Most buyers, especially sophisticated ones, will prefer to see financials that have been prepared by a CPA. There are three levels of financials:

  • Compilation – a CPA prepares your financials with information you provide.
  • Review – a CPA prepares your financials after investigating your internal procedures.
  • Audit – a CPA prepares your financials after significant internal and external checks.

An audit will provide your buyer with the highest level of assurance. It is also the most expensive. So it may not be worth your investment, depending on the size of your business. Talk with your CPA to determine what’s best for you.

I would recommend getting at least a compilation.  This will cost you some money, but it will payoff in the long run.  It helps put the seller at ease about the financial information they are getting.  It also shows your seriousness about your books and records.

#7 – Invest in taxes.
This goes against the grain for a lot of business owners. For years, you’ve done everything you legally could to minimize your taxes. Now you’re supposed to “invest” in them?

The answer is a resounding, “Yes!” You may be taking out some perks that you know aren’t necessary for your business. But do you expect a buyer to believe that? Would you? Show a higher income and pay more taxes. It’s highly likely you’ll make it up in what a buyer will pay for your business.

Make sure you identify any and all expenses that are discretionary.  These usually are: cell phone bills, auto, meals, travel, etc.  These are valid expenses for a business owner, but the new owner may or may not choose to incur.


Rick J. Krebs is the co-founder of the Business Sales Group located in Murray, Utah, serving all of Utah.  He founded and spearheaded the successful growth and operation of Liberty Mortgage and United Mortgage.  As a CPA, he worked in public accounting for 3 years in Nevada and Utah.  Has a Master of Science Degree in Accounting and Bachelor of Science Degree in Accounting from Utah State University.


About Rick Krebs, CPA - Business Valuations, Mergers & Acquisitions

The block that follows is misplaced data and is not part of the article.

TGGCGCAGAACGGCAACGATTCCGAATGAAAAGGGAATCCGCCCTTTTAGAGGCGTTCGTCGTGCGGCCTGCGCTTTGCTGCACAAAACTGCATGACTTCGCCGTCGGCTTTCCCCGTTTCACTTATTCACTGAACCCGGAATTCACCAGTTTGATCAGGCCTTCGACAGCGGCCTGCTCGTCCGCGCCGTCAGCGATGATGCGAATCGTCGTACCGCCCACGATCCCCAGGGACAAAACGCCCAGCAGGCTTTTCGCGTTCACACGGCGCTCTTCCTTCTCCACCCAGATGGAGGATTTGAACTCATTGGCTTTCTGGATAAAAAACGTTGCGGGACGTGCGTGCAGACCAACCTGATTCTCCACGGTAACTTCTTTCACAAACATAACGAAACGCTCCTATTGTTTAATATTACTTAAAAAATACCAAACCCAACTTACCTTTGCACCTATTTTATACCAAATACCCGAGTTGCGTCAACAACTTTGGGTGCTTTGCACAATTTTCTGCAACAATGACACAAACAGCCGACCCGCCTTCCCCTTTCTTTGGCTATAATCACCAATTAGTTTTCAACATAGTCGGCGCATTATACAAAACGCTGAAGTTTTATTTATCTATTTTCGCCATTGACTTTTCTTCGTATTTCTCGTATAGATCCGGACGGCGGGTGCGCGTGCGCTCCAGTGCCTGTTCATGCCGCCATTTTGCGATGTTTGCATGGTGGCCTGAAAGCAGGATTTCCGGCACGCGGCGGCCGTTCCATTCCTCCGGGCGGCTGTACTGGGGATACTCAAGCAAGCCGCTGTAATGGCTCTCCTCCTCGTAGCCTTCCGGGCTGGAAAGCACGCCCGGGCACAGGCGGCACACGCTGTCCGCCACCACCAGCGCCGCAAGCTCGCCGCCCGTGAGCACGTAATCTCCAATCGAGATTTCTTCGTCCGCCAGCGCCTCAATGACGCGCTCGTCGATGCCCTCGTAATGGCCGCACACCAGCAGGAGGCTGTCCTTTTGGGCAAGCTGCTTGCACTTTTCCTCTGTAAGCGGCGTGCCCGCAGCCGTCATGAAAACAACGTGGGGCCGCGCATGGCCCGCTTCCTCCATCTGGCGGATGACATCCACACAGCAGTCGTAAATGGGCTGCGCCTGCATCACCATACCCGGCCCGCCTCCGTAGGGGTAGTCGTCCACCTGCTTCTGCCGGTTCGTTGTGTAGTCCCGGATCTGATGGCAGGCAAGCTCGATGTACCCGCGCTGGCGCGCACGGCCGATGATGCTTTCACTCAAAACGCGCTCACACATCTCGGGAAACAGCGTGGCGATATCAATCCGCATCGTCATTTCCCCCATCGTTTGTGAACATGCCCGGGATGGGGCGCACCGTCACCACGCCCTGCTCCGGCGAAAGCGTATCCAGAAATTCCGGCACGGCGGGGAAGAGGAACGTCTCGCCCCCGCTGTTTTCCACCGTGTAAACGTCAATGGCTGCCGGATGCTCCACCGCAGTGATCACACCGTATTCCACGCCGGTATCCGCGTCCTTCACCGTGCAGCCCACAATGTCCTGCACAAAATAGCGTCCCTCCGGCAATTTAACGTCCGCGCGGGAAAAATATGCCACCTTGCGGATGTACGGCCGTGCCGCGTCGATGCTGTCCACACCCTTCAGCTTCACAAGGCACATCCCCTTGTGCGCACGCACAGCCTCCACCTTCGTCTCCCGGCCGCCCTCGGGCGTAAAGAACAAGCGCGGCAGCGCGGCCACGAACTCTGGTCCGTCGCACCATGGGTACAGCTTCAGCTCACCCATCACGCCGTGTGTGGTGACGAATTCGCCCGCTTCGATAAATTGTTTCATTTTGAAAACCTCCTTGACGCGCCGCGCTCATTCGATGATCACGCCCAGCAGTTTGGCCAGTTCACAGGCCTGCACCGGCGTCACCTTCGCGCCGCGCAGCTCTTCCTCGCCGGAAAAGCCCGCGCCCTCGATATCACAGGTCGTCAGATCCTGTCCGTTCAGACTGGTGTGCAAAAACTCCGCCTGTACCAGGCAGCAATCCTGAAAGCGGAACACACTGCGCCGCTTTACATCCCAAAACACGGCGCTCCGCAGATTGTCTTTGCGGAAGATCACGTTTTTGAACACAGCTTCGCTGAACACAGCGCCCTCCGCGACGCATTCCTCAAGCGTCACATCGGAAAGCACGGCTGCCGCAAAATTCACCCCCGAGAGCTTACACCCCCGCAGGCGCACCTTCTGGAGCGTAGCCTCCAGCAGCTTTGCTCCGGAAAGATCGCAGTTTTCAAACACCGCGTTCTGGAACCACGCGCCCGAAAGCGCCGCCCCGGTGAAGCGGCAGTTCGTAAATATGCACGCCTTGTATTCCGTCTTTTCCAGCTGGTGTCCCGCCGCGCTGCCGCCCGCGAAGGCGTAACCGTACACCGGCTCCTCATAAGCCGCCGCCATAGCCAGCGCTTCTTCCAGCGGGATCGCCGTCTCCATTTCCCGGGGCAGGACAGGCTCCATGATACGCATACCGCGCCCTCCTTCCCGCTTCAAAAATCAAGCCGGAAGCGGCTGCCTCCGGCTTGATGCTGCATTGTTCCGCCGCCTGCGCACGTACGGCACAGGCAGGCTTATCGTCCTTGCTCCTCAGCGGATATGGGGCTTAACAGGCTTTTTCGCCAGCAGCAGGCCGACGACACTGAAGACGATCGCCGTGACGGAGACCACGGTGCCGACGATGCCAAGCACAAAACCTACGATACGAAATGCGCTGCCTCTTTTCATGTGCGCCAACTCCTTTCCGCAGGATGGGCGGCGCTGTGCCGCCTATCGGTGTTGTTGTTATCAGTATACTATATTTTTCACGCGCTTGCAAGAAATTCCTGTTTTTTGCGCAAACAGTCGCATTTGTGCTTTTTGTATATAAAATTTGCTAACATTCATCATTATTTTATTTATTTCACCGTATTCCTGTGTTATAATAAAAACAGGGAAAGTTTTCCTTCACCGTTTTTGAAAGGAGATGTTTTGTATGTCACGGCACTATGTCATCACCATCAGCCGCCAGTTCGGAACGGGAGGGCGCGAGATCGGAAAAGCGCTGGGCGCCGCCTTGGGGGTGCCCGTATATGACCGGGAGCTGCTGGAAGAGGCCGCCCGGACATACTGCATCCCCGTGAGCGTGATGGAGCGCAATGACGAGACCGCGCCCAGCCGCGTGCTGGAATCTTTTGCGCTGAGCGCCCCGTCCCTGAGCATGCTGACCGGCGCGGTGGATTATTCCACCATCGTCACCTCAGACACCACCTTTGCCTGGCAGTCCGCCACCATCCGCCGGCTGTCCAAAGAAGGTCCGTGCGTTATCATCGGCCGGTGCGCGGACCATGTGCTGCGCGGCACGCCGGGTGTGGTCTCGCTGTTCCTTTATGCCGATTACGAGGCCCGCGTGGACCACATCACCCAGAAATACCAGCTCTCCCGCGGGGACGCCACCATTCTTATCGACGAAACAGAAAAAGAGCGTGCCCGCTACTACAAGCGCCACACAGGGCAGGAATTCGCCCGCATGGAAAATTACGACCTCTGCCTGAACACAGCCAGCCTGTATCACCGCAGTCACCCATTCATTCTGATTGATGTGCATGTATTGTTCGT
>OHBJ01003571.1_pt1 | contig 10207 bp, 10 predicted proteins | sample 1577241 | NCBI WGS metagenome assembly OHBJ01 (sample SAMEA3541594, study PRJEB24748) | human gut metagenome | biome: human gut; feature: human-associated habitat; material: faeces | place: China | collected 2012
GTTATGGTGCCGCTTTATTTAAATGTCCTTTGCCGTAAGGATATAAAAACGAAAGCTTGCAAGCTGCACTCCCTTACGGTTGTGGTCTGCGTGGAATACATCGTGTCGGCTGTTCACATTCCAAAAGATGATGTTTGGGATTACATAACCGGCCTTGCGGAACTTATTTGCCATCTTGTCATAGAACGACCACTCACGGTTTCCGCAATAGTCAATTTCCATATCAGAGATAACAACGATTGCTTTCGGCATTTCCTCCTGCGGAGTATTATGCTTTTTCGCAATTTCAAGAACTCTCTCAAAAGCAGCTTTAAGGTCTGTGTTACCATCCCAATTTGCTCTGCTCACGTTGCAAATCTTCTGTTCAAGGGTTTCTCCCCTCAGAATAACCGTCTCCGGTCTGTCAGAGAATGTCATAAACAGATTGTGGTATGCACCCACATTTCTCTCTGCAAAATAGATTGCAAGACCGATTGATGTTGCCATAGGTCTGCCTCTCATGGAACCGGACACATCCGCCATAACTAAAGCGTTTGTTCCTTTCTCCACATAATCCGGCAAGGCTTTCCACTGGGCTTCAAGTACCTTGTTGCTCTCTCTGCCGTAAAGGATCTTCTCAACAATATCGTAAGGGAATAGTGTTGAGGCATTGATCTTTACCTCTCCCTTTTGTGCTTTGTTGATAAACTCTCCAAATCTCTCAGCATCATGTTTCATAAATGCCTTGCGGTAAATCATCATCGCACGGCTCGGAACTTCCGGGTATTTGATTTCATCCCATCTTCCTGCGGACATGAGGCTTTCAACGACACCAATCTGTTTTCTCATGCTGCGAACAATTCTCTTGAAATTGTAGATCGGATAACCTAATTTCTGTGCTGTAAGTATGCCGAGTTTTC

Rick Krebs - Mergers and Acquisitions Professional, Business Broker, CPA. Rick brings a unique blend of sales, entrepreneurial, and financial experience to Business Sales Group. He began his career as a CPA, working in Nevada and Utah where valuable financial experience was gained. He uses those skills every day. He graduated with a Master’s of Science Degree and Bachelor’s Degree from Utah State University. As a business owner he started Liberty Mortgage, a mortgage bank licensed in 23 states nationwide. He eventually sold the successful company to an investor from California. He has been in the M&A space helping people sell their businesses since July, 2010. During his first year as a business broker with BRC, he listed and sold more businesses than the entire office combined. As a sale-side and buy-side advisor for Mergers and Acquisitions transactions Rick's advisory, accounting, and management skills are invaluable when advising sellers as they maneuver the intricate details of the deal through closing. Rick is also a CNA (Certified Negotiation Expert) which helps him negotiate the most favorable terms for clients in a transaction. ​ Rick was quoted by FORBES as an expert sales-side advisor who helps Sellers avoid the pitfalls of selling a business.

Posted on May 17, 2012, in Company News and Announcements. Bookmark the permalink. Leave a comment.